As will now be apparent, I love a psychological thriller – and Erin Kelly and Marianne Kavanagh are masters of this genre. That’s not the only thing they have in common: both are experienced journalists who have written for magazines and newspapers.
‘Stone Mothers’ is the name the Victorians gave their lunatic asylums, Erin explained. The Victorians believed that the design of these buildings would bring their “nearly dead” inhabitants back to life; the institutions themselves were intended to be a step forward from the Bedlam system, which allowed members of the public to buy tickets to watch “lunatics”.
Erin lives in Colney Hatch, near what was once the second largest asylum in England. Now a block of luxury, “albeit bland”, flats and home to footballers and Love Island celebrities, Erin found herself thinking about the asylum’s original purpose while writing her book.
Which begins with an introduction to Marianne, our narrator, who is caring for her mother, who suffers from dementia. When her husband buys her a pied â terre, Marianne finds herself unable to venture inside – and a chance encounter with a former boyfriend sparks the unravelling of secrets linked both to the building and her past relationships.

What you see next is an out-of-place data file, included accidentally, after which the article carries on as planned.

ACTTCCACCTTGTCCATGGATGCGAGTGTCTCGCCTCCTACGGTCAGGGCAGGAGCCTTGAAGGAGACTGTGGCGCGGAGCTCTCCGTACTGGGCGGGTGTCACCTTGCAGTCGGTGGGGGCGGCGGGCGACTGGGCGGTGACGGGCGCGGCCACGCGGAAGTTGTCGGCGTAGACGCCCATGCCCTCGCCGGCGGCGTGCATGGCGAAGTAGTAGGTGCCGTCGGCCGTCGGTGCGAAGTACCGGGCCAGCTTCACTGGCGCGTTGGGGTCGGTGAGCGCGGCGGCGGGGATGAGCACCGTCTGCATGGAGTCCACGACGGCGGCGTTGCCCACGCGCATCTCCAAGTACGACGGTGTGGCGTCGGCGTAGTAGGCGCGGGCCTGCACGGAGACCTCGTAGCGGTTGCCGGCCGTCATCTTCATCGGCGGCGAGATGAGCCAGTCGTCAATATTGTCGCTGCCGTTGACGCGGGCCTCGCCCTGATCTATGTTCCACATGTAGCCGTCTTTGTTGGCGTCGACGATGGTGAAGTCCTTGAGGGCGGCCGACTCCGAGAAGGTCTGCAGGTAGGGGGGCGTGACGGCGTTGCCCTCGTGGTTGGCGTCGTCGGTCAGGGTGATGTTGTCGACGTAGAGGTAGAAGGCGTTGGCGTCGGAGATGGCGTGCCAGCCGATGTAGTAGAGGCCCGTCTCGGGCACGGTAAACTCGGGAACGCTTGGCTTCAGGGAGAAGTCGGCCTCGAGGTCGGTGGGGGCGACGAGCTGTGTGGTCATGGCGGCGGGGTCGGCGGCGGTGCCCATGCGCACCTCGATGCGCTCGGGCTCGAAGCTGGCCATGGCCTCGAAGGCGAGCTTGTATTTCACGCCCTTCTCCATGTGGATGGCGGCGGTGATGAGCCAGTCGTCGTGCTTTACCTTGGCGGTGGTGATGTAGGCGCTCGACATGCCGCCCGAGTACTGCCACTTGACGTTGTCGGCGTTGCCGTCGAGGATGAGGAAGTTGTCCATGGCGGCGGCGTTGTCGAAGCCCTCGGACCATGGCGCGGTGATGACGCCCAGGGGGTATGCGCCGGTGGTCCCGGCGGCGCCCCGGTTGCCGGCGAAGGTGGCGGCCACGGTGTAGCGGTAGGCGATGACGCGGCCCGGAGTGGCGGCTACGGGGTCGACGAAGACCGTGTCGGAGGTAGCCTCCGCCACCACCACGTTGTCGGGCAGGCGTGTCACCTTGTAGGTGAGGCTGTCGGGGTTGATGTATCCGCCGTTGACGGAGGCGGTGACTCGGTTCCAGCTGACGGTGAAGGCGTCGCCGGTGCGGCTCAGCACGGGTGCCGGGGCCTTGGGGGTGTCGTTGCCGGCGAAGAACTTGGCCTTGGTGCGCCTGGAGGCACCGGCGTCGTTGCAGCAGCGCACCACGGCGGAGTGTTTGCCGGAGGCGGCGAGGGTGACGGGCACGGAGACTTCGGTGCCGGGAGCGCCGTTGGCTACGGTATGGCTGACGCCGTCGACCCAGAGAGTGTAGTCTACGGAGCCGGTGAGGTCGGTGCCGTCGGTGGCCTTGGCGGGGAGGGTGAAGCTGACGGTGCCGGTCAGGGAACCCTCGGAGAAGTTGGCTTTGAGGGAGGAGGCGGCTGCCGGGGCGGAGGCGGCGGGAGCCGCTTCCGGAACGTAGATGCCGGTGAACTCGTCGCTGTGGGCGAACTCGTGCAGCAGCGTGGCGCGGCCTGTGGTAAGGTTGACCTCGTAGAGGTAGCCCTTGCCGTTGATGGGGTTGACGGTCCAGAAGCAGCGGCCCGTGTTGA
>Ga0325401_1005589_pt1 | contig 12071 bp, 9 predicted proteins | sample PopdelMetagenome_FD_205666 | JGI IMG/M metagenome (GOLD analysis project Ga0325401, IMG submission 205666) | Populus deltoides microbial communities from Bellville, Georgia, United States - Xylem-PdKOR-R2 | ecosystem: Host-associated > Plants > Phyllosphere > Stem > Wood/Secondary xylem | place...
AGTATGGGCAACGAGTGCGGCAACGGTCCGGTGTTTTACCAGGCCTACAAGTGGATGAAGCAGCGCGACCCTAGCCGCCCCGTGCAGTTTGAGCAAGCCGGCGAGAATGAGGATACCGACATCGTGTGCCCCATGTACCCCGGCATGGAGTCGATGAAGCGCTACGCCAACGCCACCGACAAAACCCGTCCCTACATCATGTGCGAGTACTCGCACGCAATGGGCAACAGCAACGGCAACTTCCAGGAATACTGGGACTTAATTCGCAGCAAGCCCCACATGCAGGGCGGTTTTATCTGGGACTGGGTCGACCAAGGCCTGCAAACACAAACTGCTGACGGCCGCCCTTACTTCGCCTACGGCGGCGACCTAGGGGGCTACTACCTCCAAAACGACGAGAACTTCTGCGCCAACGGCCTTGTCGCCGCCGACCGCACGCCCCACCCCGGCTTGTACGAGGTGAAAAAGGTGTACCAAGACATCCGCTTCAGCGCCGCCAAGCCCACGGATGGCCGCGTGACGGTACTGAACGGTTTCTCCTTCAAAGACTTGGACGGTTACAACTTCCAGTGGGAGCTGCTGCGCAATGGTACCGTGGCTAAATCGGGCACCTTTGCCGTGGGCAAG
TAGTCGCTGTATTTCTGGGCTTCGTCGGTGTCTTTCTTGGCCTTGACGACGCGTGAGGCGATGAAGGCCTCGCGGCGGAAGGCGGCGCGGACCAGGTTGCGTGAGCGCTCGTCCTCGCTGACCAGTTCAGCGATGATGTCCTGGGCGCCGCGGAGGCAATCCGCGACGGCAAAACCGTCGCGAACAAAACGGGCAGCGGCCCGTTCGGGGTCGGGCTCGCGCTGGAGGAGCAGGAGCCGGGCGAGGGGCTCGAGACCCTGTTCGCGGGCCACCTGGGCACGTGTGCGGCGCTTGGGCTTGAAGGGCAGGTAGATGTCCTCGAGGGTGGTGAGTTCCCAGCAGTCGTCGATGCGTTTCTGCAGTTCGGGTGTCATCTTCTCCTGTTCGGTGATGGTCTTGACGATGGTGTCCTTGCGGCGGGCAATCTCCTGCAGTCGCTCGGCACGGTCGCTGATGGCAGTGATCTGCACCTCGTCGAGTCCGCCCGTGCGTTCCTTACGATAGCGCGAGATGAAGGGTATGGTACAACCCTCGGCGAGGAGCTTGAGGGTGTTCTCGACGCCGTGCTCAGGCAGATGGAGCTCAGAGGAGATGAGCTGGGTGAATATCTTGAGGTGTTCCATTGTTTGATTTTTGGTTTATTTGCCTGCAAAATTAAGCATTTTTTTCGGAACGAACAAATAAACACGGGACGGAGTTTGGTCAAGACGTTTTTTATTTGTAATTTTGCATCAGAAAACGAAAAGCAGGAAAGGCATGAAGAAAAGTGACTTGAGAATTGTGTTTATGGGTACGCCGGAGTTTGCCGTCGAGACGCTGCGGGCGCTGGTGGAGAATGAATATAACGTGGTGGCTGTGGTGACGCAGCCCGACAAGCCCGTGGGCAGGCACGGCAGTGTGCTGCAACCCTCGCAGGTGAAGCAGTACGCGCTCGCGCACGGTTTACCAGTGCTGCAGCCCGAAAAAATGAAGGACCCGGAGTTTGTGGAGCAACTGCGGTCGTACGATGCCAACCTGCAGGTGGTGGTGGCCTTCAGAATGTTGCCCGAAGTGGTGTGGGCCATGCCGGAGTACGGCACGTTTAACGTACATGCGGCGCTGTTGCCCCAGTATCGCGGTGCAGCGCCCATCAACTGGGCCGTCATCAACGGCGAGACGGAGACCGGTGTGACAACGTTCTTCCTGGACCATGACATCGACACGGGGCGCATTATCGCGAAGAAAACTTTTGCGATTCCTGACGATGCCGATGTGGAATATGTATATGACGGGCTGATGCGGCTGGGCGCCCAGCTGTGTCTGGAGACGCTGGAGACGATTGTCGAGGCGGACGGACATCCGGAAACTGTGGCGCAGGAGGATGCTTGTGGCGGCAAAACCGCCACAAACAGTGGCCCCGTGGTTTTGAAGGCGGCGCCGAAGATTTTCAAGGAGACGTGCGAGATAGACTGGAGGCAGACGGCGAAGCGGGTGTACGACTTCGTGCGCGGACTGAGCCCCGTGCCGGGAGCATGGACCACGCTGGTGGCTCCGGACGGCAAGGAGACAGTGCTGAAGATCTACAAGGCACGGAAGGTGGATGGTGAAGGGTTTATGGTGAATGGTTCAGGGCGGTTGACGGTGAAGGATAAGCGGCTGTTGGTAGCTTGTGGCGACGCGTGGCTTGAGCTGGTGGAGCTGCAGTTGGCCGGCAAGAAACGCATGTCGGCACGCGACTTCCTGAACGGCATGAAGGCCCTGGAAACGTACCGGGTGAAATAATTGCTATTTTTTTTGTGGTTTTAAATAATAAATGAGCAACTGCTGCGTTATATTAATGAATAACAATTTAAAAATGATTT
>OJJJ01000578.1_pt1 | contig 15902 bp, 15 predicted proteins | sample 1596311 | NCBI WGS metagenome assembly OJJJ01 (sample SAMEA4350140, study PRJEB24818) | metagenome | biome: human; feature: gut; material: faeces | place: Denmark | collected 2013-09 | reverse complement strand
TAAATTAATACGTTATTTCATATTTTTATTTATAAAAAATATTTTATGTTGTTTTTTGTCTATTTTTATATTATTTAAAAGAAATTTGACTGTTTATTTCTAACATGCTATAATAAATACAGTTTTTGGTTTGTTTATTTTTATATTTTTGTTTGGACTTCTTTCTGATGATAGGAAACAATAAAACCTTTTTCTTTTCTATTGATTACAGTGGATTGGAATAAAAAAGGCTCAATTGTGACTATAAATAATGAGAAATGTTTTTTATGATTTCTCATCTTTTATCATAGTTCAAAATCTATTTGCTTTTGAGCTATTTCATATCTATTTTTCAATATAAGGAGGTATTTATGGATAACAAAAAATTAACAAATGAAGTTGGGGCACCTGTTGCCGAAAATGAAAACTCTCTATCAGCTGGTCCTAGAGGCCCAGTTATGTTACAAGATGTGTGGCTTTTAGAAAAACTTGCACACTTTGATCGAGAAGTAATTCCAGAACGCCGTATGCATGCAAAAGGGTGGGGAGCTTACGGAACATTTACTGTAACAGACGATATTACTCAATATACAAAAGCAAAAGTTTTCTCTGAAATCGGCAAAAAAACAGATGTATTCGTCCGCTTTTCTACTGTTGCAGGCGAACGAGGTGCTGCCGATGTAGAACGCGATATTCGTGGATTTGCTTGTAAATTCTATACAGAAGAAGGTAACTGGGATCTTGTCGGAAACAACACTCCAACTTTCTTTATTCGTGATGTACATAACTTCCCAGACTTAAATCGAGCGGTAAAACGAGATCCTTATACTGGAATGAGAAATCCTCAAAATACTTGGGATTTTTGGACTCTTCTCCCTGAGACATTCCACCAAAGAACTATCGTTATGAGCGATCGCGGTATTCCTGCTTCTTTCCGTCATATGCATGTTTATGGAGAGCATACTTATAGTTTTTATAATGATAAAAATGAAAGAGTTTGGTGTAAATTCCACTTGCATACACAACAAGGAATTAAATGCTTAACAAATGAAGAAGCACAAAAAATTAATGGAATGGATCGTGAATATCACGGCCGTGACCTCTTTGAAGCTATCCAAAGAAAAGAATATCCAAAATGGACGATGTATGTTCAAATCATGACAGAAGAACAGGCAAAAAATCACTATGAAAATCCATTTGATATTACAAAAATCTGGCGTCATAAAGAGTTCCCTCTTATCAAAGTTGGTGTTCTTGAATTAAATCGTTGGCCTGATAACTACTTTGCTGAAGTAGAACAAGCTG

Many of the book’s events take place at the Nazareth Hospital, a fictional establishment located in the land-locked area of the Sussex countryside. The isolated location, Erin told us, is key to the novel’s narrative. What happens to the patients when hospitals such as these close – and to those living in the area, who lose their jobs?
Whilst researching ‘Stone Mothers’, Erin found herself shocked by the gender bias of mental hospitals. Women were frequently placed in them as a form of punishment; sectioned for no reason, there was a grim disparity in the way men and women were treated. Laziness, novel-reading, excess alcohol, the loss of a child, war widow status, mistreatment by a husband…all could lead to incarceration. “It was chilling”, Erin mused, “how hard you had to work to get out once you’d been locked up”.